GENEVA — Adam Fryer implored City Council to bring what he said are long-sought police reforms to the city.
“Let’s lead the way for police reform and stop kicking the can like we always do,” said the spokesman for the Black Lives Matter: The People’s Peaceful Protest group during Wednesday night’s Council meeting.
After listening to some 2½ hours of public comment, during which a majority of speakers on Zoom asked Council to adopt a series of resolutions related to police reform, a bleary-eyed City Council adopted the majority of them while tabling two others for further discussion. In all, the meeting lasted over six hours.
The largest of the victories for the city’s police reform advocates was a resolution, passed by a 5-4 vote, that sets in motion the process for creating a civilian-controlled police accountability board to investigate and make determinations on complaints of misconduct involving the Geneva Police Department. The late-hour passage of votes found councilors, some of them testy, modifying and attempting to modify language to resolutions penned not by Council or the city, but by the People’s Peaceful Protest leaders and sponsored by Ward 5 Councilor Laura Salamendra.
Only one of the votes was unanimous; many passed by slim majorities.
Voting in favor of a public hearing for the creation of a police advisory board were Salamendra, Tom Burrall (Ward 1), Jan Regan (Ward 3), Ken Camera (Ward 4) and John Pruett (Ward 6). Mayor Steve Valentino, Bill Pealer (Ward 2), Anthony Noone (At-Large) and Frank Gaglianese (At-Large) voted against the measure.
Some councilors emphasized that their no votes did not necessarily indicate opposition, but rather that the resolutions needed additional discussion that included more community voices before being adopted.
Valentino said on a couple of occasions Wednesday night the process was moving too fast.
On Thursday, he issued the following statement:
“The city of Geneva, City Council and staff have many challenges currently in front of them and coming in the near future that will need serious discussions and collaboration from everyone. Council needs to make responsible decisions that will have positive effects socially and economically. The police reform issues comment from myself is what I have been saying: We realize reform is needed. It’s important, and it is the council’s responsibility. The importance of making sound, informed decisions is not a delay tactic. It is the right thing to do to implement substantial changes that are well thought out and sustainable. That doesn’t have to take forever. That is why the governor realizes it doesn’t happen overnight. I am not a fan of passing resolutions that only indicate we need to work on something. We need to pass resolutions that are complete and defined with the public’s knowledge of the changes and implications.”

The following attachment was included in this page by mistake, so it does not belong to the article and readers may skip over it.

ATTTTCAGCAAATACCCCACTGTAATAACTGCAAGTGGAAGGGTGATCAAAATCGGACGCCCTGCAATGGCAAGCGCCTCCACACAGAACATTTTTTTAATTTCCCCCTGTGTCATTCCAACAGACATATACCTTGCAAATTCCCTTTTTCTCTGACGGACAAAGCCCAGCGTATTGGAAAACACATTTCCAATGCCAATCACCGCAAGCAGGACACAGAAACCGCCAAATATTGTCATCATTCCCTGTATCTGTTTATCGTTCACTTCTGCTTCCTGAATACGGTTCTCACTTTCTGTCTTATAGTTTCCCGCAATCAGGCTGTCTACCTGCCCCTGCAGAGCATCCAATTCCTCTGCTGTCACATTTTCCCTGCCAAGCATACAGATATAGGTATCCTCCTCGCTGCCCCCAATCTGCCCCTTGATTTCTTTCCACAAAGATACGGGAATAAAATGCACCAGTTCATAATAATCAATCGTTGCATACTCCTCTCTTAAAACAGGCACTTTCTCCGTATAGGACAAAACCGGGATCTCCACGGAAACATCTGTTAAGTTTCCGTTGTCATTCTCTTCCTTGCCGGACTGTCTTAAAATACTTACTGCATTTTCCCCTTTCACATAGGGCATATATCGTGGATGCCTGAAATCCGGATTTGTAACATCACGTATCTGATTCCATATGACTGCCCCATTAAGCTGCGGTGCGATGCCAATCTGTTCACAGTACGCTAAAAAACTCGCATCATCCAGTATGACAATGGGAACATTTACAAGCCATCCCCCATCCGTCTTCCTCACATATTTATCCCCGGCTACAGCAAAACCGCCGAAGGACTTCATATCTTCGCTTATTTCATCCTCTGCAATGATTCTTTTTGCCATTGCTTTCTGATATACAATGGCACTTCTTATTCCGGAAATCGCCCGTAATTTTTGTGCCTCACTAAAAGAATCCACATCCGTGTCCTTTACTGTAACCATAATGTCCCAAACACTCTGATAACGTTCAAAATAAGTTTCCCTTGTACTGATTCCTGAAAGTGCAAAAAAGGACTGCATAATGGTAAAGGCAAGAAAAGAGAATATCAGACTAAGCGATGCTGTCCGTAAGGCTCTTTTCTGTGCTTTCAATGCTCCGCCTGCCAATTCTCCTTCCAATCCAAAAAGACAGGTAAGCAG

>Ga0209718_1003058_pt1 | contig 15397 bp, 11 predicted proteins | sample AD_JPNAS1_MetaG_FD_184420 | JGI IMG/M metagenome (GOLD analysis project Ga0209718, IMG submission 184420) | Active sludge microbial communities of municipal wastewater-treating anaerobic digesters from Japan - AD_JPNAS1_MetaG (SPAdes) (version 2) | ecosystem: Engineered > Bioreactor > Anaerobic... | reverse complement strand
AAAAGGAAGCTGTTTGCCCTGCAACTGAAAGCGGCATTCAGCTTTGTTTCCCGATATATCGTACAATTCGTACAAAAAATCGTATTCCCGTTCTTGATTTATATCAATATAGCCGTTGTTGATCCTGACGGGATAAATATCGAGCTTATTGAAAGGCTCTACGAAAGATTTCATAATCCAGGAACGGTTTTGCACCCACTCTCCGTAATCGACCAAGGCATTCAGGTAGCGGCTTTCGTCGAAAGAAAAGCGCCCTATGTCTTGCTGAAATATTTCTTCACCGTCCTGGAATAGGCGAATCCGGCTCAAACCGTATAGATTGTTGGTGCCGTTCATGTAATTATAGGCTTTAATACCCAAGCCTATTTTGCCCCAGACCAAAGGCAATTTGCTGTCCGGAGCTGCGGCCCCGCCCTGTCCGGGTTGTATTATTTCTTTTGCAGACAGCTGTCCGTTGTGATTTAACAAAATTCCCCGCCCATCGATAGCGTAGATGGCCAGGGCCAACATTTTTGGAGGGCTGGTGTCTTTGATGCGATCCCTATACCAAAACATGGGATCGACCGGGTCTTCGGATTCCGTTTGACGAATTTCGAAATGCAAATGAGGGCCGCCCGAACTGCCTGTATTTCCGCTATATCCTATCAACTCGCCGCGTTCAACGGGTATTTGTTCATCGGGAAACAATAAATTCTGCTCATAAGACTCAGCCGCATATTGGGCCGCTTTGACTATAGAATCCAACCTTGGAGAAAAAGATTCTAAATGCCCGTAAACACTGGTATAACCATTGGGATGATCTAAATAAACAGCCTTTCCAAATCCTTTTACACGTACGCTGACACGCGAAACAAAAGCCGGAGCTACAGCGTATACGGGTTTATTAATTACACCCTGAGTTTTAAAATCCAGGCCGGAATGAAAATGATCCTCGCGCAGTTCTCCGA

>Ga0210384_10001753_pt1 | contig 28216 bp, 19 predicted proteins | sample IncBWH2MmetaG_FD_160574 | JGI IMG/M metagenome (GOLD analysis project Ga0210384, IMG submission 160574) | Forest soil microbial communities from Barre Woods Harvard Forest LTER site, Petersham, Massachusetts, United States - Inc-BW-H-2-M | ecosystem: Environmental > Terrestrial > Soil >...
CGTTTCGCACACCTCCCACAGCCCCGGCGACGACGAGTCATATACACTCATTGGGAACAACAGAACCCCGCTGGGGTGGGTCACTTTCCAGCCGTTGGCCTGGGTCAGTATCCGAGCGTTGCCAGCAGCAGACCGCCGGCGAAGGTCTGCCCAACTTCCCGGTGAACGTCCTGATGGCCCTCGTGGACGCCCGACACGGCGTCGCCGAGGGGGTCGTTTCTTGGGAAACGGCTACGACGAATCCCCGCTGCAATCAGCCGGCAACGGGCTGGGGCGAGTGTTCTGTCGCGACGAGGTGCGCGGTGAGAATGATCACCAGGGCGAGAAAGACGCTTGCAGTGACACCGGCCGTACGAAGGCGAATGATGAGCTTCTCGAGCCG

The People’s Peaceful Protest group issued a statement following the vote, declaring victory for advocates of police reform in Geneva, a city that has endured a number of alleged police abuses over the years.
“Our many victories at the July 1 city council meeting are just the first steps towards equity and systemic reform of our police department and city government,” the statement read. “One major goal of this movement has been to bring sensible reforms to the table for the betterment of the entire community. We appreciate the council’s support of these common-sense policies and look forward to continuing the discussion about the issues that the community, including the NAACP, have been working to implement for years.
“A police accountability board has been brought forward over and over and never got a start, but it is moving forward now and we are committed to seeing it through!”
Ultimately, six of the eight resolutions on the agenda related to police reform passed, including setting a public hearing for establishing the accountability board. City Clerk Lori Guinan said the creation of the body will require a change to the city charter by Council, which must pass the measure twice following the public hearing that is set for Aug. 5. Guinan said there are some councilors who would like to move the hearing into July, as part of a special meeting.
Resolutions to end no-knock warrants and one that would revise the city police department’s use of force policy were tabled for further discussion. A resolution that would have school resource officers not carry guns or handcuffs in schools was pulled at the request of The People’s Peaceful Protest group